One of the downsides is that I have gone literally weeks without interacting with another person other than transactional conversations like checking into a campground. As an introvert it is way too easy to slip into this pattern, and eventually it takes a toll even on me. I remember having this thought conversation with myself back at the end of last year, and one of the things I did to combat this was to sign up for the Xscapers Convergence in Quartzsite last January. There are lots of great people who belong to Xscapers, but that’s the problem for a single introvert; there are just too many people. I ended up actually hiding out in the RV a couple of days during the week-long Convergence, as it was simply overwhelming. And when I left there I parked out in the middle of nowhere in the Mojave National Preserve for 10 days by myself, just to recover.

That proved to be a sub-optimal idea, but I didn’t give up. Eventually I came across the Wandering Individuals Network (WIN). An awkward name, but an organization that proved to suit me well. For one thing, as the name implies, it is made up entirely of singles so I’m not stuck trying to fit in with large groups of couples. For another, while most members are retired they are very active, with lots of hiking and cycling and paddling. Just my type of folks. And the WINs run multiple “circuits” so they end up broken up into smaller groups that suit me better.

This summer I spent 4 months working as a campground host at a Forest Service campground in Colorado. To my surprise, I came to really enjoy chatting with the campers. I met lots of really nice people. It did get a bit overwhelming on the holiday weekends, especially at the end of the summer when I was taking care of 3 campgrounds and there were so many people that needed attention, but I managed it. It helps that I never had to deal with any real jerks.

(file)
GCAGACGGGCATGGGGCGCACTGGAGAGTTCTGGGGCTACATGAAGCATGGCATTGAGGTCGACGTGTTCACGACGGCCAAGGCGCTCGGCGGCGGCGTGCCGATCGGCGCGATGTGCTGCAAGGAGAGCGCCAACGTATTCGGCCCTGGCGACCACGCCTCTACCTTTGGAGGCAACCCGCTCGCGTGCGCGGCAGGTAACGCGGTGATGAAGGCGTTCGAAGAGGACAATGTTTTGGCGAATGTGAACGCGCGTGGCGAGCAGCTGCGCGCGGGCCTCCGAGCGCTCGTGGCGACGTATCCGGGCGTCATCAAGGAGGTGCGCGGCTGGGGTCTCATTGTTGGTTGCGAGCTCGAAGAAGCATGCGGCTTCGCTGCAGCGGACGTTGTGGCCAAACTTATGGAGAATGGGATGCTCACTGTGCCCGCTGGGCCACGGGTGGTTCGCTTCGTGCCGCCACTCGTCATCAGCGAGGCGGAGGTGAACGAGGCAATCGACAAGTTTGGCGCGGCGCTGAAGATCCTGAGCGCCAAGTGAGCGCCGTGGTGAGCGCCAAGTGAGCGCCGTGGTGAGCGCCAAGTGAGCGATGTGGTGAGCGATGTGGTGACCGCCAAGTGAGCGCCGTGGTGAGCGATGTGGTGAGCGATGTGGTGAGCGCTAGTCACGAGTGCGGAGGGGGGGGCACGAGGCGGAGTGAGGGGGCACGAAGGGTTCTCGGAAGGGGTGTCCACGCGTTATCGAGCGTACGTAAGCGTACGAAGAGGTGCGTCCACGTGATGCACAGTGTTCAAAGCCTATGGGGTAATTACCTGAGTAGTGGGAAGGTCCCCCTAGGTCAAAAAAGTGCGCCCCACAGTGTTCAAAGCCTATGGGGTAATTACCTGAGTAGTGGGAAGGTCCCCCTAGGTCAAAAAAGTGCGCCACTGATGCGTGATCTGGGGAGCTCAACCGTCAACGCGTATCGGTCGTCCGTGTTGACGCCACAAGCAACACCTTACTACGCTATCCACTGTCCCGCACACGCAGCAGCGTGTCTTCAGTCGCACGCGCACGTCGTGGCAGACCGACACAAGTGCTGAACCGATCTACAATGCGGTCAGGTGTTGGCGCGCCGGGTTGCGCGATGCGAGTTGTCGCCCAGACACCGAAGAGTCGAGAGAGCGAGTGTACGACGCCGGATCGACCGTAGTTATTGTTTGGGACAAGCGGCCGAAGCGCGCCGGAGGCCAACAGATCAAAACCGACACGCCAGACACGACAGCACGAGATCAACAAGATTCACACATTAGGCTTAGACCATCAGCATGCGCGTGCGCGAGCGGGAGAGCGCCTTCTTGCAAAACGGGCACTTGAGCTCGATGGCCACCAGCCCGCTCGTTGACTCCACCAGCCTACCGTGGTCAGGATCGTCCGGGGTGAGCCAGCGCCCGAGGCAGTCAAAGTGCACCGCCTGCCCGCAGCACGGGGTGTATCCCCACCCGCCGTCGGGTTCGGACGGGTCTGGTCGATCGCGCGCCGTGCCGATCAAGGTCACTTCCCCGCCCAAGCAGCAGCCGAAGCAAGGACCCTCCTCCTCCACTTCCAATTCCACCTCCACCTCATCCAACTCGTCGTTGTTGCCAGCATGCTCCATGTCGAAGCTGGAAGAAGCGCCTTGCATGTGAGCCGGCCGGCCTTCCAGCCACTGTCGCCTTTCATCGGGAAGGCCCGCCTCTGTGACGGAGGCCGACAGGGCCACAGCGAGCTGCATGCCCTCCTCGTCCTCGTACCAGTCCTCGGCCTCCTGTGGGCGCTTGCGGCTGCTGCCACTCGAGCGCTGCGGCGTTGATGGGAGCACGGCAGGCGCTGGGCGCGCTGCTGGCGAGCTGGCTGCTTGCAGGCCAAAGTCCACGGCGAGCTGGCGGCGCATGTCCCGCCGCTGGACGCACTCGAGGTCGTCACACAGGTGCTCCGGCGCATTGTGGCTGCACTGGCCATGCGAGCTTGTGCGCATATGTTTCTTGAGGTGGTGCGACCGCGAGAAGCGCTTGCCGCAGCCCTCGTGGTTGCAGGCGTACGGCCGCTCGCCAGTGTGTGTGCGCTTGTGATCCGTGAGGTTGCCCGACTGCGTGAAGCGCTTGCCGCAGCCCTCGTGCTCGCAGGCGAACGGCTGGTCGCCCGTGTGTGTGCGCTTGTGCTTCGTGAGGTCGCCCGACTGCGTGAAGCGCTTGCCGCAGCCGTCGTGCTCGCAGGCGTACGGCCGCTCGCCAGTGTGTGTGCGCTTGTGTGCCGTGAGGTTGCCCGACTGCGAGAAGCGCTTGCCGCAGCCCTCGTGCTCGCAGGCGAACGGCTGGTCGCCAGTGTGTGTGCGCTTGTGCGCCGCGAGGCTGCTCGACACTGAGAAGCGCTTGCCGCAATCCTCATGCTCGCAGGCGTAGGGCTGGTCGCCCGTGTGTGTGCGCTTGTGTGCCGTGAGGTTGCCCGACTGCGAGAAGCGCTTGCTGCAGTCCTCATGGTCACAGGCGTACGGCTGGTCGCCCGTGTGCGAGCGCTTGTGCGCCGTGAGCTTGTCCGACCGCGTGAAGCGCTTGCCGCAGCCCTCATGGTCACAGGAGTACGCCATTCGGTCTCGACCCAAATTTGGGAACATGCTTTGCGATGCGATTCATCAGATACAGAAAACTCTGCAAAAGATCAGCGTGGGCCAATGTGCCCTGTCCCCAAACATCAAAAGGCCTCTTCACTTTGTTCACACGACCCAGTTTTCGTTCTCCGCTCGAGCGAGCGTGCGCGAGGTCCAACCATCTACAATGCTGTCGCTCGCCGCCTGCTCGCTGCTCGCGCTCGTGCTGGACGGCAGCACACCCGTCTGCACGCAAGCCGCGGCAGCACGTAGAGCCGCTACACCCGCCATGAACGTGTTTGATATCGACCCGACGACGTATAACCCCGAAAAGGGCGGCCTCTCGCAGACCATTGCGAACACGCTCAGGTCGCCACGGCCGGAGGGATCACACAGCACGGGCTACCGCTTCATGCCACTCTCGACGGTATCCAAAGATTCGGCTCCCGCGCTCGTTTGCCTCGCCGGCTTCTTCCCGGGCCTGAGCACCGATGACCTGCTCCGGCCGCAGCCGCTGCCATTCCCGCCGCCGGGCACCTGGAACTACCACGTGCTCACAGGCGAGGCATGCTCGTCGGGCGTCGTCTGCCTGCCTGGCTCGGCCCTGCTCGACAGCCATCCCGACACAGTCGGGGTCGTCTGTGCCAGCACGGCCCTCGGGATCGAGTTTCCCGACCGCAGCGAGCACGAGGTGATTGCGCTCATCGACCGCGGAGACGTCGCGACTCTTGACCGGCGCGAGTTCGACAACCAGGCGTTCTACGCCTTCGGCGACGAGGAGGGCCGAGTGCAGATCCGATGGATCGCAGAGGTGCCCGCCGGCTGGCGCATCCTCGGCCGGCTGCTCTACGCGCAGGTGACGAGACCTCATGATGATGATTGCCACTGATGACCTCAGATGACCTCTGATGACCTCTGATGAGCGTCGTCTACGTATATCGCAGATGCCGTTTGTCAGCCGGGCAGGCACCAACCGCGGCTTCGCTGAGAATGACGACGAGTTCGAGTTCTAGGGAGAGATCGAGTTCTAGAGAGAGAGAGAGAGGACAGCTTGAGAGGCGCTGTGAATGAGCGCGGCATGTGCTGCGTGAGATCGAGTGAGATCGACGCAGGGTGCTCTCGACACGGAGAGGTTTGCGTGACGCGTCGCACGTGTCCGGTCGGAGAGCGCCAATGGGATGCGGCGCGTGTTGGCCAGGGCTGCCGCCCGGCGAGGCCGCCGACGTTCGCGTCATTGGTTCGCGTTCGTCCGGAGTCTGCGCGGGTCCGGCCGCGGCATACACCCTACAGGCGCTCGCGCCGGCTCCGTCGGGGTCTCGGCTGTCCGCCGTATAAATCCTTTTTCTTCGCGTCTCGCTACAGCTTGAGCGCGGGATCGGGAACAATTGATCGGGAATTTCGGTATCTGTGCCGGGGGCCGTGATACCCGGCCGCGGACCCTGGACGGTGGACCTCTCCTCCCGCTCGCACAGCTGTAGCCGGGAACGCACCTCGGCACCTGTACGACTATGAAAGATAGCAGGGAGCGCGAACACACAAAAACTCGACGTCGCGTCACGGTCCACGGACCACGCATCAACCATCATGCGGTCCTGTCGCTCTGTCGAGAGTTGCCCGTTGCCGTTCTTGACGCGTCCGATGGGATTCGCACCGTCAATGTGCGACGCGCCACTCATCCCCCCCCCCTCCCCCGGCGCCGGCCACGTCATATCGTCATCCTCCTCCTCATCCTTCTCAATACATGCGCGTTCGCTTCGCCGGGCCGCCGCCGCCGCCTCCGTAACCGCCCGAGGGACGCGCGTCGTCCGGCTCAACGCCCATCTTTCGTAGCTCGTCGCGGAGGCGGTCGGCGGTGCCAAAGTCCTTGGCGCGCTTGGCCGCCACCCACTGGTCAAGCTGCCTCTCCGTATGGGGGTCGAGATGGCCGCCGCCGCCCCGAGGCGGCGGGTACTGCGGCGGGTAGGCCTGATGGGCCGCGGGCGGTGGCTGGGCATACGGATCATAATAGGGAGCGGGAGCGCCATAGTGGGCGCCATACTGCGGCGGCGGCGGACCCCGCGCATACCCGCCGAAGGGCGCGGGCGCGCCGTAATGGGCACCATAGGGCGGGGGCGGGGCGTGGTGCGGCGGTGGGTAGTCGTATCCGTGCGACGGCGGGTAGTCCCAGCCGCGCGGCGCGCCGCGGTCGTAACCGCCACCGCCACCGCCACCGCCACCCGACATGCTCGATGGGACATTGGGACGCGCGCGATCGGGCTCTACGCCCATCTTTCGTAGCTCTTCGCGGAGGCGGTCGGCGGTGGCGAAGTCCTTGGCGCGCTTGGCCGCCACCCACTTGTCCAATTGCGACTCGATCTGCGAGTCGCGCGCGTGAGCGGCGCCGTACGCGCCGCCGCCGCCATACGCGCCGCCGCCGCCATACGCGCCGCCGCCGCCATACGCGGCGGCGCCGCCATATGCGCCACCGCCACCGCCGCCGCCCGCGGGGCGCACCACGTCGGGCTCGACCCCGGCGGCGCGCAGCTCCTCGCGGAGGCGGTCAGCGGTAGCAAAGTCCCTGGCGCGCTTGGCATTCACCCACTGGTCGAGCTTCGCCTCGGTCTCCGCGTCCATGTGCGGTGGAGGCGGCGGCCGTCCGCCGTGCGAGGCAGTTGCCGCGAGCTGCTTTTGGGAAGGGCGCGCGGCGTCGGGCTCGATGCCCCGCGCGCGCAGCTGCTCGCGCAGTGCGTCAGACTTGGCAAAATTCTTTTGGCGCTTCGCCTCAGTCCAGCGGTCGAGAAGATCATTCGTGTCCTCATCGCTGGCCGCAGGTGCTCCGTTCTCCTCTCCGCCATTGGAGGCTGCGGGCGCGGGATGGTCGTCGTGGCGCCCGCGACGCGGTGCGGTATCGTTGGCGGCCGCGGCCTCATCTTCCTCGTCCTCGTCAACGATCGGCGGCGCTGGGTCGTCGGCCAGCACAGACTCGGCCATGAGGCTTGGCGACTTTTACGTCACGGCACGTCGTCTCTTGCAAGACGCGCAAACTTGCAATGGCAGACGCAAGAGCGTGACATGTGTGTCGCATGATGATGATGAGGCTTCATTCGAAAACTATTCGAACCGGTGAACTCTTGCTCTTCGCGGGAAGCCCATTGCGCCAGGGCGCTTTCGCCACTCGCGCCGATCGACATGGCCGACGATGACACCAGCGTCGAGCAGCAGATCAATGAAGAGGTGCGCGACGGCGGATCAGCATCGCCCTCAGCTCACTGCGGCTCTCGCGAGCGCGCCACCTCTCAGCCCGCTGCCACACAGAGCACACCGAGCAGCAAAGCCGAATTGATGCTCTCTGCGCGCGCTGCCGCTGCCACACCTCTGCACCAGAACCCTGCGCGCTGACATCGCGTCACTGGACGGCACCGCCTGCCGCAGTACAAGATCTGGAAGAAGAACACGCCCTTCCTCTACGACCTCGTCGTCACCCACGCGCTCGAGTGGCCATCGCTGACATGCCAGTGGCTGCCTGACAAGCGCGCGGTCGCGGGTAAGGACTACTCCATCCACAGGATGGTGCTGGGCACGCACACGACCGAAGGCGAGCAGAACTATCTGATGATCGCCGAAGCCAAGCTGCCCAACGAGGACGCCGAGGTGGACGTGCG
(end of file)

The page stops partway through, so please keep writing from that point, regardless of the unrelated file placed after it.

And of course I am not totally alone in the world. I have a relationship with Aoife. It’s mostly a long distance relationship as she lives in the UK, but she’s spent a total of about 7 weeks with me in various locations so far this year, and we have a blast traveling and exploring together. She’ll be flying in again in a couple of weeks while I am in Connecticut.

So what does all this mean? Is there some kind of conclusion to be drawn? Umm, yeah, I think so. For me, I have to put in a bit of effort to put myself in situations where I interact with other people. I need that. But not too much. I need my alone time as well. And if you ever find yourself parked next to me somewhere, say hi to your shy introvert neighbor. I’ll appreciate it.

On The Road Again

I finish my summer job on Saturday, and come Sunday morning I’ll be on the road again. And if Willie wants to come along and sing while I drive, he’s most welcome!

I have been busily attending to a seemingly never-ending list of chores, some large and some small, needed to get the rig ready to roll again after sitting still for 4 months. It’s been a wonderful summer but I am incredibly excited to be moving again. It feels like what I’m meant to do.

When I leave here I’ll head to Denver (actually, Auroroa) where I have an appointment to get six new tires on the motorhome on Monday morning. They’ll also be putting on new metal valve stems to support the sensors of the TPMS system I bought recently.